Thai On Mercer Has Light, Flavorful Fare

Restaurant review

Thai on Mercer, 7691 SE 27th, Mercer Island; 236-9990. Major credit cards and personal checks accepted. Beer, wine. Takeout. Wheelchair-accessible. Monday through Thursday, 11:30 a.m. to 2 p.m. and 5 to 9 p.m. Friday 11:30 a.m. to 2 p.m. and 5-10 p.m. Saturday 5-10 p.m. Sunday 5-9 p.m. -----------------------------------------------------------------

If ever a single word could describe the total dining experience of an entire restaurant, then "delicate" is the perfect description for Thai on Mercer.

Owner-chef Eddie Khoabtrakool, eschewing overpoweringly hot Thai preparations, has created a light but still spicy "nouvelle Thai" cuisine that blends Northwest ingredients with American and Thai spices.

"Thai food is really naturally flavorful," Khoabtrakool says, "but overpowering hot spices mask the flavor - all you can taste is the hotness. The problem is that spices from northern Thailand aren't as hot as those grown in the east of the country. Sometimes they're mixed together, sometimes not. That's why I don't use them - you can never count on always getting the same uniform degree of hotness."

Every subtle flavor is readily discernible in Khoabtrakool's cooking, and his concern for quality control extends to preparation as well as ingredients.

His delicious phad Thai, far better than any I've ever had elsewhere, features extremely light, thin rice noodles and wonderfully fresh, crisp vegetables (with ground peanut and chicken or shrimp, $6.50). Khoabtrakool's secret is to flash-cook the dish for a mere 45 seconds in a 75,000-BTU wok, thus avoiding the heavier, harder food textures typically achieved by most other cooks who only set their electric woks on half power.

The delicate atmosphere is underscored by pastel green walls, subdued chandelier lighting, colorful tall flower arrangements on each table, and Muzak instrumentals playing softly in the background. The ceiling is draped by wide bolts of soft fabric, creating the illusion of a cozy tent.

Appetizers ($5.25-$6.25) are limited to tenderloin barbecue pork, a chicken-beef-prawn satay combo, and spring rolls. The refreshing satay sauce was not as thick or heavily peanut-y as that in most Thai restaurants, and the chicken was especially tender. The four spring rolls were crispy, light and not greasy.

Don't miss the wonderful tomato-onion-garlic soup ($6.50), an entree large enough to feed four people that also serves as an admirable conversation piece as you try to guess the exotic ingredients (cilantro, parsley, Thai pepper, chicken stock, lime juice and sugar).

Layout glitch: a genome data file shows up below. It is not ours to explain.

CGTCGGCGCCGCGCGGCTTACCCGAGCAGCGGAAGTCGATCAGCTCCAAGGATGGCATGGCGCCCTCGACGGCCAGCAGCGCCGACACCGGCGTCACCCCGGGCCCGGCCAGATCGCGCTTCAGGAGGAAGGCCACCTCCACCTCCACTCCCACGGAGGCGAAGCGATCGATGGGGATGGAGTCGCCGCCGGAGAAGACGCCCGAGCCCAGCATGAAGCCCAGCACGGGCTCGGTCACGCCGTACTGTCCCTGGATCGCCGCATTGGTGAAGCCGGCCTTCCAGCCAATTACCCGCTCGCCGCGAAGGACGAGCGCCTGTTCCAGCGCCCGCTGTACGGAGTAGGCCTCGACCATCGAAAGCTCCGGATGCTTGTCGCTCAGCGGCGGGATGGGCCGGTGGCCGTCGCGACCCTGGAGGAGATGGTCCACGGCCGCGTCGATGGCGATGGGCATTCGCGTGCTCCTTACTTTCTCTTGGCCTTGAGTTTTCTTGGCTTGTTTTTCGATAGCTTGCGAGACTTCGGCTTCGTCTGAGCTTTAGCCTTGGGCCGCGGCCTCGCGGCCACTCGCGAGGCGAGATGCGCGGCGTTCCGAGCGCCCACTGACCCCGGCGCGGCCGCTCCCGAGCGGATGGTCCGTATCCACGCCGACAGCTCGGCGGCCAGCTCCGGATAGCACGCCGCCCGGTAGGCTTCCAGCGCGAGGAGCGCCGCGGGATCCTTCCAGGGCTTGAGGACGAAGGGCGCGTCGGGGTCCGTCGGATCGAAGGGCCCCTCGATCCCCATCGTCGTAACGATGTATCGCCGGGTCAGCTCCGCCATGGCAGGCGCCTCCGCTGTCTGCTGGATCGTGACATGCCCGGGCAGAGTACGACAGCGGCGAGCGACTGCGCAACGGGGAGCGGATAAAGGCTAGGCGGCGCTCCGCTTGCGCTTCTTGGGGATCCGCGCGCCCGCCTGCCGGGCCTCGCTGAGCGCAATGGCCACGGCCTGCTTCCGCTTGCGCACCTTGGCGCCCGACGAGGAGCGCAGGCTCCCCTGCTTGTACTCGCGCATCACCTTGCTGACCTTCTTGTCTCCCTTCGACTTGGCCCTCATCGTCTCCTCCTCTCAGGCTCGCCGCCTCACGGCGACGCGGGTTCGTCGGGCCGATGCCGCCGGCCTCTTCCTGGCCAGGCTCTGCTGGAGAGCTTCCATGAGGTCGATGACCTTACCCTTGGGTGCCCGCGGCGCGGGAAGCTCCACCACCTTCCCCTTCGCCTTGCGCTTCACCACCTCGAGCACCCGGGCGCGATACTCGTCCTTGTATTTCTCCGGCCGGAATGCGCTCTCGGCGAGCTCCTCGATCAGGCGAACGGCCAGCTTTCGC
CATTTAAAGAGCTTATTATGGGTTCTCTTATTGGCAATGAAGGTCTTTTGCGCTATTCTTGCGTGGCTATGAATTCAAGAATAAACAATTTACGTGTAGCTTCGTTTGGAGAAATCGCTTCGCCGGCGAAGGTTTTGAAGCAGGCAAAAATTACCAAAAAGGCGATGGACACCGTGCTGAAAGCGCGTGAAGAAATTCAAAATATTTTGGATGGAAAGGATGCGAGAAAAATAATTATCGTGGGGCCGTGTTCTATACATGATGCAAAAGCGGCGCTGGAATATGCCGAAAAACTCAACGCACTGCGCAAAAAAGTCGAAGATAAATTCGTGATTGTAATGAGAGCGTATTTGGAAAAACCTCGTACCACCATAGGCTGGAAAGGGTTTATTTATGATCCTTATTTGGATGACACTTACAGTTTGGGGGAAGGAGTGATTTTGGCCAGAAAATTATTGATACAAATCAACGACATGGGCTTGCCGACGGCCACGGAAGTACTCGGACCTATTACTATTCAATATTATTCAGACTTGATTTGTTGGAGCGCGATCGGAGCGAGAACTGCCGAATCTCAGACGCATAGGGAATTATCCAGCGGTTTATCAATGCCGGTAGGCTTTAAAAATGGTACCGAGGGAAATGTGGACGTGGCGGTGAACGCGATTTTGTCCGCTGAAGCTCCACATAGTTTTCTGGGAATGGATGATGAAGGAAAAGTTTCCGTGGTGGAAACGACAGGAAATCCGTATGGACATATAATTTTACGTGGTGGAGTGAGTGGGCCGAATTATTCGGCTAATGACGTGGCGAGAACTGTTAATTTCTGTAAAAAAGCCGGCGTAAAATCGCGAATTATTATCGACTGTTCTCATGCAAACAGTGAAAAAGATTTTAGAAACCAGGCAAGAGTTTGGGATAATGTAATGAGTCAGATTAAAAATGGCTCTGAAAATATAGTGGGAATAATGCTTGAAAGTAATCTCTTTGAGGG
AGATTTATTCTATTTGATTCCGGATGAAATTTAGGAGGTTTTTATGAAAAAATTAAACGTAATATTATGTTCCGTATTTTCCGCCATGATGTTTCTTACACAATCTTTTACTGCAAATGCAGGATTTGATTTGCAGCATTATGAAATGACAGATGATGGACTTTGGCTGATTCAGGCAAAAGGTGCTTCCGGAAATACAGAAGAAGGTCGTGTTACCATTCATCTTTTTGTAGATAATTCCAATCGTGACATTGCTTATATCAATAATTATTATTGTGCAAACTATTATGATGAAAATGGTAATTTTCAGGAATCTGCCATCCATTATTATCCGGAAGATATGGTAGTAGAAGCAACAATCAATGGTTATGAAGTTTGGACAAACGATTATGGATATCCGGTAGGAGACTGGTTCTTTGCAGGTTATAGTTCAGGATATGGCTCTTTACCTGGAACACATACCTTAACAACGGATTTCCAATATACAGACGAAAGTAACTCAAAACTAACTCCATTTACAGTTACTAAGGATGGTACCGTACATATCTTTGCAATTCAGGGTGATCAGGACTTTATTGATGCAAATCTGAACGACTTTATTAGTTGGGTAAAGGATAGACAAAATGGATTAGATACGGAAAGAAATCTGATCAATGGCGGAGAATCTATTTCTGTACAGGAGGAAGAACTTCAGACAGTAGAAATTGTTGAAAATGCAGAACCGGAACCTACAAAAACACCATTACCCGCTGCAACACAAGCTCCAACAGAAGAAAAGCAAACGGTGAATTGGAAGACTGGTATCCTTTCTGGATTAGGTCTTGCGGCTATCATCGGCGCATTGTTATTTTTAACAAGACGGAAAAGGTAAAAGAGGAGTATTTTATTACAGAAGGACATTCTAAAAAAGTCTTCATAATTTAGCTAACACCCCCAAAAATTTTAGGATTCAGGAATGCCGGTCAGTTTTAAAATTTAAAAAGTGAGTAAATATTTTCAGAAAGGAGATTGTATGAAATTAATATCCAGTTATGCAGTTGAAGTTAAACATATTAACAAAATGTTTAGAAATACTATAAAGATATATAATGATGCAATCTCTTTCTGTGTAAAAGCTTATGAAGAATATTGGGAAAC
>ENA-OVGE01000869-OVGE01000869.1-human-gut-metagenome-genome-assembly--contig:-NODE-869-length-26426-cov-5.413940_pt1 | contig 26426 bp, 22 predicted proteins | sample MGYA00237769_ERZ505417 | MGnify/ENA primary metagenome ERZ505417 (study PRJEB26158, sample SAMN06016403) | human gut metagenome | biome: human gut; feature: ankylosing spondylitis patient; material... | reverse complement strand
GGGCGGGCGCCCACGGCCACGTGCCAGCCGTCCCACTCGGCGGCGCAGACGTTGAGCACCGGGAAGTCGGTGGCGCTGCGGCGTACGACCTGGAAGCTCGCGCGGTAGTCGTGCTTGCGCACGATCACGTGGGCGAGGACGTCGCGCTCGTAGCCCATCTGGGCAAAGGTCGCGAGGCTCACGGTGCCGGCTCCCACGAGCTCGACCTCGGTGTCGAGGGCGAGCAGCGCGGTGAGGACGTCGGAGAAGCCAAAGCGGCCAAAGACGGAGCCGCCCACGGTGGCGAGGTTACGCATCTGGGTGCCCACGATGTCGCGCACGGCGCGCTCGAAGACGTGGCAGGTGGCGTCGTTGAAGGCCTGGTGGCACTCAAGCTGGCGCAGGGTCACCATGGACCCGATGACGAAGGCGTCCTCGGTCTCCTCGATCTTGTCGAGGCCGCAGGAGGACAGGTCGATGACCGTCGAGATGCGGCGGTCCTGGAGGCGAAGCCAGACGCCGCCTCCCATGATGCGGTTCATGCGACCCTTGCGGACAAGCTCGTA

Four entree salads ($5.75-$6.95) include a large vinegar beef salad with cilantro and butter lettuce heart, which could have benefited from a greater proportion of the excellently seasoned, tender beef strips.

House specialties conveniently are listed in descending order of price ($12.50-$8.75) and include many seafood dishes: halibut with a sweet-and-sour tamarind sauce; grilled salmon with pineapple and apricot sauce; skewers of grilled jumbo prawns; saute shrimp with sweet chili sauce; and Alaskan cod with light green spicy coconut sauce.

A poached calamari steak with cashews and coconut sauce had a perfectly cooked texture but was over-breaded and bland. The butter-fried red snapper, with ginger, sugar, basil and a mild coconut-red pepper sauce, was outstanding.

Thai on Mercer's chicken dishes, such as the seven-spice roast chicken with a light sweet-sour sauce, are as fall-apart-at-a-touch tender as if they came out of an Indian restaurant's tandoori oven. The chicken curry with vegetables ($8.50), one of only two curry entrees, was so decidedly unhot it teetered on the brink of blandness.

Service is quiet, efficient and gracious, and the restaurant's emphasis on customer service is apparent. When only one of our party ordered soup and salad, Khoabtrakool came out from the kitchen to discuss the order in which everyone's food should be brought to the table. After dinner, he readily answered questions about the food and discussed his cooking philosophy at length.

No desserts are offered, but examine your fortune cookies closely: instead of fortunes, two of us found small coupons for different free dinner entrees on our next visit.